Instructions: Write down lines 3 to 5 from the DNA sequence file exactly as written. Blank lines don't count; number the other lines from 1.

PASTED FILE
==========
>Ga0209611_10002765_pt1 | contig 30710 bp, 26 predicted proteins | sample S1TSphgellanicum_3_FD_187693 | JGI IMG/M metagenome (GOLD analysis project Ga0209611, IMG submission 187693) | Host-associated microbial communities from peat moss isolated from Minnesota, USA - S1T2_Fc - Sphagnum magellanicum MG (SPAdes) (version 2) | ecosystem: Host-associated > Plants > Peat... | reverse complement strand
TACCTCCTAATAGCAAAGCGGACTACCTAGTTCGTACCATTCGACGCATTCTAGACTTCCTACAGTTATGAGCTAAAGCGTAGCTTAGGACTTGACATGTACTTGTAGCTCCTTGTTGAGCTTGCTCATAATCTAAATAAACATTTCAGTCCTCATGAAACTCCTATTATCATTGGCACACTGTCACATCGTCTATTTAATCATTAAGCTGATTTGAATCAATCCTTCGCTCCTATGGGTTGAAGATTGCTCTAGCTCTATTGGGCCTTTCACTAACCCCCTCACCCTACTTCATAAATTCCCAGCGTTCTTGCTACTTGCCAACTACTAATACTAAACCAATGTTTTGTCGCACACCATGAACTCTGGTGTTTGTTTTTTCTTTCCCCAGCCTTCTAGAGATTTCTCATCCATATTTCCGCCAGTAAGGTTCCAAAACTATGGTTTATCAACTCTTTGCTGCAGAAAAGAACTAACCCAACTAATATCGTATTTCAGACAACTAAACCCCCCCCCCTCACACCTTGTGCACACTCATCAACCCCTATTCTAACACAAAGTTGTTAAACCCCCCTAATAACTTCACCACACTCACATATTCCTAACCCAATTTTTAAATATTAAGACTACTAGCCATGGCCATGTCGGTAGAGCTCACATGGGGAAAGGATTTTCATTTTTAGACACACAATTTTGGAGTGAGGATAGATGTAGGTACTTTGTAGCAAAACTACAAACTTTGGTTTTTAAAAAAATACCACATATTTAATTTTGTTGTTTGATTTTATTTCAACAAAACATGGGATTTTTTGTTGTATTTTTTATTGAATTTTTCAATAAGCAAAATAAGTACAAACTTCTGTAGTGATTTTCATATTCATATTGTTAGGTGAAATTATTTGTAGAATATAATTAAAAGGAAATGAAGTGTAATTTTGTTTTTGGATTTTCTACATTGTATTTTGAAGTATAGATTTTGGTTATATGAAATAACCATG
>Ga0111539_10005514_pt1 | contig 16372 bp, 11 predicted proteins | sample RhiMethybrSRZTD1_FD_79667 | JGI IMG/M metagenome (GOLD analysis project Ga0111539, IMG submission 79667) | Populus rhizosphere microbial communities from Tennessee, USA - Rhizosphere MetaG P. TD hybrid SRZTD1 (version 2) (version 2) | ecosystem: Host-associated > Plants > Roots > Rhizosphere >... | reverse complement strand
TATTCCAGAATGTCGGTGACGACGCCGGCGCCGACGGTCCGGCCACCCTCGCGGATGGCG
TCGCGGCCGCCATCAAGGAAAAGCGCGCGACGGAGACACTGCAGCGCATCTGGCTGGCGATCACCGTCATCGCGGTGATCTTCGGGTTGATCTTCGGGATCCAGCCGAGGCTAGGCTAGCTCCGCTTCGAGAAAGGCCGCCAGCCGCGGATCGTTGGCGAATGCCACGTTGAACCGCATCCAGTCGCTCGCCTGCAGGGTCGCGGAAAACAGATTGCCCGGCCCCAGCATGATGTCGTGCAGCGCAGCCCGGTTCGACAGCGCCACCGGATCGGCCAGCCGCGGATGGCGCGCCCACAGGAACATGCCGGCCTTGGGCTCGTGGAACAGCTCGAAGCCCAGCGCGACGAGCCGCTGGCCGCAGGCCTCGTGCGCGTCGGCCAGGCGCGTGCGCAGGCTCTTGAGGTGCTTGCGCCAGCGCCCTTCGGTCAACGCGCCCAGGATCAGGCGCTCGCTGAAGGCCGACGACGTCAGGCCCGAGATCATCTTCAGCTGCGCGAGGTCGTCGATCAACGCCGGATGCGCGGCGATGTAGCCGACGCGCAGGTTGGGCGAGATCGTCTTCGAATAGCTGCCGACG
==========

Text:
>Ga0111539_10005514_pt1 | contig 16372 bp, 11 predicted proteins | sample RhiMethybrSRZTD1_FD_79667 | JGI IMG/M metagenome (GOLD analysis project Ga0111539, IMG submission 79667) | Populus rhizosphere microbial communities from Tennessee, USA - Rhizosphere MetaG P. TD hybrid SRZTD1 (version 2) (version 2) | ecosystem: Host-associated > Plants > Roots > Rhizosphere >... | reverse complement strand
TATTCCAGAATGTCGGTGACGACGCCGGCGCCGACGGTCCGGCCACCCTCGCGGATGGCG
TCGCGGCCGCCATCAAGGAAAAGCGCGCGACGGAGACACTGCAGCGCATCTGGCTGGCGATCACCGTCATCGCGGTGATCTTCGGGTTGATCTTCGGGATCCAGCCGAGGCTAGGCTAGCTCCGCTTCGAGAAAGGCCGCCAGCCGCGGATCGTTGGCGAATGCCACGTTGAACCGCATCCAGTCGCTCGCCTGCAGGGTCGCGGAAAACAGATTGCCCGGCCCCAGCATGATGTCGTGCAGCGCAGCCCGGTTCGACAGCGCCACCGGATCGGCCAGCCGCGGATGGCGCGCCCACAGGAACATGCCGGCCTTGGGCTCGTGGAACAGCTCGAAGCCCAGCGCGACGAGCCGCTGGCCGCAGGCCTCGTGCGCGTCGGCCAGGCGCGTGCGCAGGCTCTTGAGGTGCTTGCGCCAGCGCCCTTCGGTCAACGCGCCCAGGATCAGGCGCTCGCTGAAGGCCGACGACGTCAGGCCCGAGATCATCTTCAGCTGCGCGAGGTCGTCGATCAACGCCGGATGCGCGGCGATGTAGCCGACGCGCAGGTTGGGCGAGATCGTCTTCGAATAGCTGCCGACG